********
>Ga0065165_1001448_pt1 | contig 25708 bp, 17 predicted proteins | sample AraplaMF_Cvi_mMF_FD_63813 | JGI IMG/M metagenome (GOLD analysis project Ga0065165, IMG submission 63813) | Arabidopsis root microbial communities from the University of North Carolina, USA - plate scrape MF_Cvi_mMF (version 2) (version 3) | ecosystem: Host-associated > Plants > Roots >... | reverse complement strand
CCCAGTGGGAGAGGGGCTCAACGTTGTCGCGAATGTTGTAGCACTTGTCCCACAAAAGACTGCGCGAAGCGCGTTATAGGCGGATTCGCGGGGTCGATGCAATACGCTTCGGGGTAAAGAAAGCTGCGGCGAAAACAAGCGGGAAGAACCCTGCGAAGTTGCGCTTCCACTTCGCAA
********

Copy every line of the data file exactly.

>Ga0065165_1001448_pt1 | contig 25708 bp, 17 predicted proteins | sample AraplaMF_Cvi_mMF_FD_63813 | JGI IMG/M metagenome (GOLD analysis project Ga0065165, IMG submission 63813) | Arabidopsis root microbial communities from the University of North Carolina, USA - plate scrape MF_Cvi_mMF (version 2) (version 3) | ecosystem: Host-associated > Plants > Roots >... | reverse complement strand
CCCAGTGGGAGAGGGGCTCAACGTTGTCGCGAATGTTGTAGCACTTGTCCCACAAAAGACTGCGCGAAGCGCGTTATAGGCGGATTCGCGGGGTCGATGCAATACGCTTCGGGGTAAAGAAAGCTGCGGCGAAAACAAGCGGGAAGAACCCTGCGAAGTTGCGCTTCCACTTCGCAA